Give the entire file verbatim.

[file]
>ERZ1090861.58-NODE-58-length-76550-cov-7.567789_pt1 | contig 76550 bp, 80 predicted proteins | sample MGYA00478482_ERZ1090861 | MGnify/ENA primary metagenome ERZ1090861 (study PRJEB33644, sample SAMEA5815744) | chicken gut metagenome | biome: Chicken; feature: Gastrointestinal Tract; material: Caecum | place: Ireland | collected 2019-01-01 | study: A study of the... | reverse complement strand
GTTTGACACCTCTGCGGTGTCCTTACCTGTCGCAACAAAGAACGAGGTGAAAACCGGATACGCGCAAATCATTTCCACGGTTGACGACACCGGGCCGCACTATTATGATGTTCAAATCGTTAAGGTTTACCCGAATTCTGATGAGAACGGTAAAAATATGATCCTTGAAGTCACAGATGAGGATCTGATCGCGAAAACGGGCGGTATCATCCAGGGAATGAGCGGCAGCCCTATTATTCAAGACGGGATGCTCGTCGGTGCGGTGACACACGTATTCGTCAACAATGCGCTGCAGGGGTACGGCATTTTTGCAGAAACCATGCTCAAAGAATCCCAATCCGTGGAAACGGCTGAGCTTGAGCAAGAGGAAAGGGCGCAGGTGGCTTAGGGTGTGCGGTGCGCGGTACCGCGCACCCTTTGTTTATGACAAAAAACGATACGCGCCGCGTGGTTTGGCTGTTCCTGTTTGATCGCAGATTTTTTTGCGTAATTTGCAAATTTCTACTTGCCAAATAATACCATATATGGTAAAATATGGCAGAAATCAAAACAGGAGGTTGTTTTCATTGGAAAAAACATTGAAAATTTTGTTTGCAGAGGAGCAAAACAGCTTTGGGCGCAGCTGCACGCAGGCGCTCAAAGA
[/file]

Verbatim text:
>ERZ1090861.58-NODE-58-length-76550-cov-7.567789_pt1 | contig 76550 bp, 80 predicted proteins | sample MGYA00478482_ERZ1090861 | MGnify/ENA primary metagenome ERZ1090861 (study PRJEB33644, sample SAMEA5815744) | chicken gut metagenome | biome: Chicken; feature: Gastrointestinal Tract; material: Caecum | place: Ireland | collected 2019-01-01 | study: A study of the... | reverse complement strand
GTTTGACACCTCTGCGGTGTCCTTACCTGTCGCAACAAAGAACGAGGTGAAAACCGGATACGCGCAAATCATTTCCACGGTTGACGACACCGGGCCGCACTATTATGATGTTCAAATCGTTAAGGTTTACCCGAATTCTGATGAGAACGGTAAAAATATGATCCTTGAAGTCACAGATGAGGATCTGATCGCGAAAACGGGCGGTATCATCCAGGGAATGAGCGGCAGCCCTATTATTCAAGACGGGATGCTCGTCGGTGCGGTGACACACGTATTCGTCAACAATGCGCTGCAGGGGTACGGCATTTTTGCAGAAACCATGCTCAAAGAATCCCAATCCGTGGAAACGGCTGAGCTTGAGCAAGAGGAAAGGGCGCAGGTGGCTTAGGGTGTGCGGTGCGCGGTACCGCGCACCCTTTGTTTATGACAAAAAACGATACGCGCCGCGTGGTTTGGCTGTTCCTGTTTGATCGCAGATTTTTTTGCGTAATTTGCAAATTTCTACTTGCCAAATAATACCATATATGGTAAAATATGGCAGAAATCAAAACAGGAGGTTGTTTTCATTGGAAAAAACATTGAAAATTTTGTTTGCAGAGGAGCAAAACAGCTTTGGGCGCAGCTGCACGCAGGCGCTCAAAGA